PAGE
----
You mentioned HIPAA, and obviously, there are some exceptions, as you mentioned right now, but lead generally makes a telemedicine platform HIPAA compliant. So what we're talking about here is the security aspect of the HIPAA rule, mostly, although there's some administrative aspects as well. I think you know, the technology in particular is a particular concern that providers should be aware of. So one of the main things you want to be thinking about is the level of encryption. You want to be looking for at least 128 bit encryption. And I will note here that Skype actually has 256 bit encryption, but that doesn't make it HIPAA compliant. So but the first thing to consider is encryption. Another thing that you want to think about is, again, some some security measures, such as who has access to the platform, and who has access to the data that you have, where is the data stored, and where is it backed up. And obviously, you preferably have data stored and backed up here in the US, as opposed to the Philippines or Thailand or India. Another thing that you may want to consider is whether or not the platform has a history of security breaches. And this has actually been an issue with Skype, Skype has actually had a pretty significant history of security breaches, and people aren't really aware of them. But there are a lot of loopholes in the Skype coding for lack of a better term that permits security breaches. One of the biggest indicators that I think you will have as to whether or not a platform is HIPAA compliant, is whether or not the platform provider is willing to sign a business associate agreement. Now, again, this is one of the flexibilities that OCR has has put in place, they've they've waived temporarily the requirement to sign a business associate agreement. But personally, that is not something that I would waive, because a business associate agreement really, to me indicates that the platform provider is aware of what their responsibilities are and so on. So if you have somebody who wants to do telemedicine and offers their platform, but they're not willing to sign a business associate agreement, even though there's a flexibility in regard to that I would run screaming from that provider, because it indicates to me that they're not really serious about doing what they need to do to keep the platform secure. Seems like it would be a red flag there. I think it's a major red flag if they're not willing to sign a business associate agreement. So a couple of the terms I've heard mentioned in regard to telemedicine are synchronous versus asynchronous telemedicine. Can you maybe describe that a little bit more, especially if there's a regulatory difference between the two? Sure. So synchronous basically means at the same time, and this is the what I think most people think of when they talk about telemedicine. So that's where you are on audio at the same time. For example, like we're doing on this podcast, Or on audio visual at the same time. And that would be things like zoom, WebEx. Some of the other platform providers, you know, but again, where you have a visual and audio at the same time patient and physician. asynchronous means that you are not looking at the data at the same time. So a synchronous might be something where a patient sends an email to the physician. Let's say again, using the dermatology example, the patient takes a photo of a rash and attaches that to an email and emails it to the physician. And then the following day, the physician looks at that and responds and says, yes, you have, you know, contact dermatitis, here's a prescription, you know, for some kind of steroid. So that would be an example of a synchronous, it's usually used again, in context of things like email, readings of of radiographs and images and laboratory work, and so on. That's typically where you see a synchronous, there are some differences in terms of regulatory stuff, mostly in relation to reimbursement. Many of the CPT codes have actual differences in relation to synchronous versus asynchronous, so you need to make sure that you're coding the service correctly, with what kind of transmission you have. And again, there may be some some differences from a security aspect and standpoint. Again, if we're if we're online at the same time, presumably all of that is encrypted, and we want to have a very secure platform. Whereas if, if you're just emailing back, and fourth, you may have differences in terms of security and encryption there, you should still be secure and encrypted, but how it how it is achieved may be a little bit different. Those are probably the biggest differences. If I'm, if I'm looking at practicing telemedicine, obviously, if I'm seeing somebody in person, they are in front of me, we're in the same physical area. I'm practicing, obviously practicing medicine in the state that I'm in. But in telemedicine, it kind of opens things up or potentially I would get a telemedicine call from somebody who's out of state. Can I treat a patient who may be in a state where I don't have a medical license? And that is a fantastic question. And I think it is one of the least understood aspects for physicians practicing telemedicine. And your listeners are going to hate me because I'm going to give the standard lawyer answer which is it depends and maybe they won't hate you. But you're right. That is the standard lawyer answer. So I think one of the things is going to be you need to look at the state level laws. Again, with COVID-19. Many states have implemented flexibilities that do permit that kind of cross state practice. So here in Texas, for example, you know, Governor Abbott, he signed an executive order back in March, specifically permitting that. And and pretty much I think everybody or I don't know of any state that hasn't signed a flexibility. But that's that's a key thing. Again, once COVID goes away, that is one of the things that I do expect that flexibility to go away. And then there will be a lot more focus in on. Are you properly licensed in the state where the patient is one of the things that again, I think I mentioned this previously, but the interstate compact on medical licensure. Once COVID goes away, I would anticipate that there is much more of a push to permit cross state practice and licensure. But I also can see states being pretty jealous of their licensing and oversight rights and responsibilities. So again, once COVID goes away, I don't know that I would put my eggs in the basket of being able to cross state tape. treat a patient unless I meet with licensing requirements in that state. I think that the take home I'm hearing is basically check the regulations in your state for telemedicine and check the regulations in the state where the patient is for telemedicine to be that's exactly correct. Yes. We talked about it a little bit in malpractice versus cyber insurance, but is does malpractice liability change with telemedicine? I know you gave the example of Dermatology but kind of from a regulatory perspective. And I think I know the answer is probably going to be check with your malpractice carrier. But are there any constant regulatory framework that kind of changes when you go from in person to telemedicine in the malpractice space? There isn't generally and and you're correct, I wasn't going to say so much check your malpractice, go to your malpractice insurer, but to check your policy and talk to your malpractice insurer. Again, I think that telemedicine is a great tool. It has opened up treatment for many, many more people. But I think we are not completely aware yet of ways that it can impact a provider from a liability standpoint. And there are always create plaintiff's attorney creative plaintiffs attorneys out there that constantly come up with with new theories for which to try to impose liability. So definitely check your insurance make sure a that it, it covers telemedicine and if it's not clear, figure out how you can get that explicit in your coverage. And again, you know, we need to make sure that cyber liability insurance is covered, you know, which which may or may not be included in your standard policy, you may have to have a rider and again make sure that the coverage limits are sufficient to cover telemedicine And as a physician, I I just throw this out there i i'd say as well don't ever compromise your treatment of the patient, because it's on telemedicine if the patient needs to be seen in person then see the patient in person, right.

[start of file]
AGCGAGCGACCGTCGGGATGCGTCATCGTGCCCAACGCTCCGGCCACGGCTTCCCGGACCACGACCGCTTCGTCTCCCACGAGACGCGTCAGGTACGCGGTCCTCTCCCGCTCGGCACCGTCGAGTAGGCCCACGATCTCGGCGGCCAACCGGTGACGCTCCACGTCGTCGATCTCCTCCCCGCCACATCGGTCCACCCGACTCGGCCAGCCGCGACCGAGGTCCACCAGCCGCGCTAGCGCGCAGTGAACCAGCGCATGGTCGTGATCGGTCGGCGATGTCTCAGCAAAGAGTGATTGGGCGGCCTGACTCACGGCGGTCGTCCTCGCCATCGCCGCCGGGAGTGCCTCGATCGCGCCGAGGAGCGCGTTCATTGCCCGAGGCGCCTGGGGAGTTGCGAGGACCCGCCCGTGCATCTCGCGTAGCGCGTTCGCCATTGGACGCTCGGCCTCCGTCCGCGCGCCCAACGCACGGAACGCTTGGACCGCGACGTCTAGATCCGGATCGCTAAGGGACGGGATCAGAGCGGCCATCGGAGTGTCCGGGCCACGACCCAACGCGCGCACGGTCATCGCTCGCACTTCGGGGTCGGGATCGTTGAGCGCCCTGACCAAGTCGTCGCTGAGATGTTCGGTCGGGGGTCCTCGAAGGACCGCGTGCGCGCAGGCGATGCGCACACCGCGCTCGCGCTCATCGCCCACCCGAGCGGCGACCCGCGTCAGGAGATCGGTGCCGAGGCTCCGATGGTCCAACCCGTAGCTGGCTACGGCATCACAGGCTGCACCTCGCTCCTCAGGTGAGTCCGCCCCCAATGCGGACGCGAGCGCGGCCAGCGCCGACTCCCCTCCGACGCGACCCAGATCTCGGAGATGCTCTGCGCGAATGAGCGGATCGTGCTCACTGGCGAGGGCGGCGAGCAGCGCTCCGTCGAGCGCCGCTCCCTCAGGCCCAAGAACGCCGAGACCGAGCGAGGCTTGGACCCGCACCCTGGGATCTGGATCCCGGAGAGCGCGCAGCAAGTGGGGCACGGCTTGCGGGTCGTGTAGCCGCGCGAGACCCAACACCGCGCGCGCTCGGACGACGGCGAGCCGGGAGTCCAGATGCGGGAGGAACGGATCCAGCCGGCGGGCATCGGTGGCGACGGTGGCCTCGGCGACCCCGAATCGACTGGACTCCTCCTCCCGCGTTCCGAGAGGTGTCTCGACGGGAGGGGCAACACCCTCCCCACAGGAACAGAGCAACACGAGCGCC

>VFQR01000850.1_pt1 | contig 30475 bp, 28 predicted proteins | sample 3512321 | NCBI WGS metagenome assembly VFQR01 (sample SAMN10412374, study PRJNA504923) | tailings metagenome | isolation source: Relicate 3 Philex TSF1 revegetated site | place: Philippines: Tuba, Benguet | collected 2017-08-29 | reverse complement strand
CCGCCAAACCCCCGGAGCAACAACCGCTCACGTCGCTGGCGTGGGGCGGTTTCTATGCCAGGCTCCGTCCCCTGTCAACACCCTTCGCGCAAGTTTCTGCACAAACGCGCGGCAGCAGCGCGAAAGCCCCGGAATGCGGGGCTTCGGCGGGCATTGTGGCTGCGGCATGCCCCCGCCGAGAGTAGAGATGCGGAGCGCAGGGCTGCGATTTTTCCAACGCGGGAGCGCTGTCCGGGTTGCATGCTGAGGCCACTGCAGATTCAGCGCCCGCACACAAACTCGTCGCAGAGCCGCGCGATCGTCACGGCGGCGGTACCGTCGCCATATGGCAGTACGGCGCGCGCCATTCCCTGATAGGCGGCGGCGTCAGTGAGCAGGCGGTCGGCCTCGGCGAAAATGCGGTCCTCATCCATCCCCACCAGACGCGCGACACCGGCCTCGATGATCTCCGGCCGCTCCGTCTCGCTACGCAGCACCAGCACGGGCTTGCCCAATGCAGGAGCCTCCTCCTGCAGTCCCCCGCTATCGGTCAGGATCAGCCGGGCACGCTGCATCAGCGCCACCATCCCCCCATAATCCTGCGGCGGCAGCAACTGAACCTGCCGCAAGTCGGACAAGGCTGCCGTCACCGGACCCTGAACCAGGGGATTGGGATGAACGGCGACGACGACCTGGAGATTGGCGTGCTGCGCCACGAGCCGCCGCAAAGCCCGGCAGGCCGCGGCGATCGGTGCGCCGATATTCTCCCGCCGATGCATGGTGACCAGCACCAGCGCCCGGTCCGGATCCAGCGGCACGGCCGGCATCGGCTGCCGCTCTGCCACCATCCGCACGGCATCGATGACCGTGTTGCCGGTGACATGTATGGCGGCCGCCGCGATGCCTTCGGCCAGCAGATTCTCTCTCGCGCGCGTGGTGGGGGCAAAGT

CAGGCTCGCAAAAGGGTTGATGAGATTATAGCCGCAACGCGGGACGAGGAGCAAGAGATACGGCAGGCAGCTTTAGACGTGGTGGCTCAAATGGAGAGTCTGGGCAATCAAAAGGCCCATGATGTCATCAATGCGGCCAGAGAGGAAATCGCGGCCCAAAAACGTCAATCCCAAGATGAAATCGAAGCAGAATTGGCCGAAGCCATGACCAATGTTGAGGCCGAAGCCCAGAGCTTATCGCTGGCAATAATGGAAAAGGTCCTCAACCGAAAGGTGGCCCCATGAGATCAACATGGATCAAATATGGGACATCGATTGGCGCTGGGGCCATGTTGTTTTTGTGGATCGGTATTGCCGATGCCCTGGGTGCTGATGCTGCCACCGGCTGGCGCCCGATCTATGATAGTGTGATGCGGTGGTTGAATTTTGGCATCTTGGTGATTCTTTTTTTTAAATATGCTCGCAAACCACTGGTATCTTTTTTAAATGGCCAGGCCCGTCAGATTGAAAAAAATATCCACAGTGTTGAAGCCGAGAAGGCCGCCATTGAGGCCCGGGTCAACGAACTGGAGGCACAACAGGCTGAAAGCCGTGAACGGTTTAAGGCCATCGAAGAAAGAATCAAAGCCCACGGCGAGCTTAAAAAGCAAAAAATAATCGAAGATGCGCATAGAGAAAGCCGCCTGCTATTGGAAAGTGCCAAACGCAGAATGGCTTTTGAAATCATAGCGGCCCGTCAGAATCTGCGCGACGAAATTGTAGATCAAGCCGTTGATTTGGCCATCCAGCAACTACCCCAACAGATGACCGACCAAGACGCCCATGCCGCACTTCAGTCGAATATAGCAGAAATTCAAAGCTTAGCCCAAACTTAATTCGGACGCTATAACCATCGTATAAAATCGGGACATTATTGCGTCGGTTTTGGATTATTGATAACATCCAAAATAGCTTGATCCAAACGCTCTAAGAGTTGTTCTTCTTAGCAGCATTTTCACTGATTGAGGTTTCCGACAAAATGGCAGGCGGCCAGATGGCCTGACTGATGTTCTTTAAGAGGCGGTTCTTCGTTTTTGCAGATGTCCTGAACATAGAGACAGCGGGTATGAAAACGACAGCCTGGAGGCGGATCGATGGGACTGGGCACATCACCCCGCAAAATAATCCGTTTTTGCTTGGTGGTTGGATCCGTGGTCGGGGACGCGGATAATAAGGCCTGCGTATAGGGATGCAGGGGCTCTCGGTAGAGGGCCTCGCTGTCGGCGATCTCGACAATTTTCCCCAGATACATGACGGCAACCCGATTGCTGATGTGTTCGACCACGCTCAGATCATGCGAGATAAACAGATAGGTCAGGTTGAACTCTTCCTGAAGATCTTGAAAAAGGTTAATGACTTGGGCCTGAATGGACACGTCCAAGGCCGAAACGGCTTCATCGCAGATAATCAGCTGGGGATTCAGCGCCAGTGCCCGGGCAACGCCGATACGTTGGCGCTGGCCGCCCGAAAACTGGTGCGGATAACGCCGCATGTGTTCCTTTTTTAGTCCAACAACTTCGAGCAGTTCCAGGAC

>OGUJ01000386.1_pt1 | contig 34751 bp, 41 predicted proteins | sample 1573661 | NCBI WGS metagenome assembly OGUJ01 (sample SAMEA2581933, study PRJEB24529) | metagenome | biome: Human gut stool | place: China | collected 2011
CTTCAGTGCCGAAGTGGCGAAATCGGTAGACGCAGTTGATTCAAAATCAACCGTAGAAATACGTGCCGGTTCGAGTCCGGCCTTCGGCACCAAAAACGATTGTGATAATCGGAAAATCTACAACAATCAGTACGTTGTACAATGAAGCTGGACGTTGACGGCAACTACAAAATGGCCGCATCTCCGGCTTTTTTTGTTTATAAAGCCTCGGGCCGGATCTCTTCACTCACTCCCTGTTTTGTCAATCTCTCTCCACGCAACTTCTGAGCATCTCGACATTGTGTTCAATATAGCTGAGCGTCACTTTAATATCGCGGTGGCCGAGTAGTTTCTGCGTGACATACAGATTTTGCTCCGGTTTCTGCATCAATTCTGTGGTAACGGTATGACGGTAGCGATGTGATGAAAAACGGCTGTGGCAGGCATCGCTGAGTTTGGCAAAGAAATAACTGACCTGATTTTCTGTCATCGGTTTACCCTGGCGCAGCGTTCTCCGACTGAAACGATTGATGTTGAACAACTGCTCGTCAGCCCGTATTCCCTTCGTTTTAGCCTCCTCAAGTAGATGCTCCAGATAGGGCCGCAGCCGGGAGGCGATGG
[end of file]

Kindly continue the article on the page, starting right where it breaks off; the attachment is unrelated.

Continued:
Heidi Kocher, JD :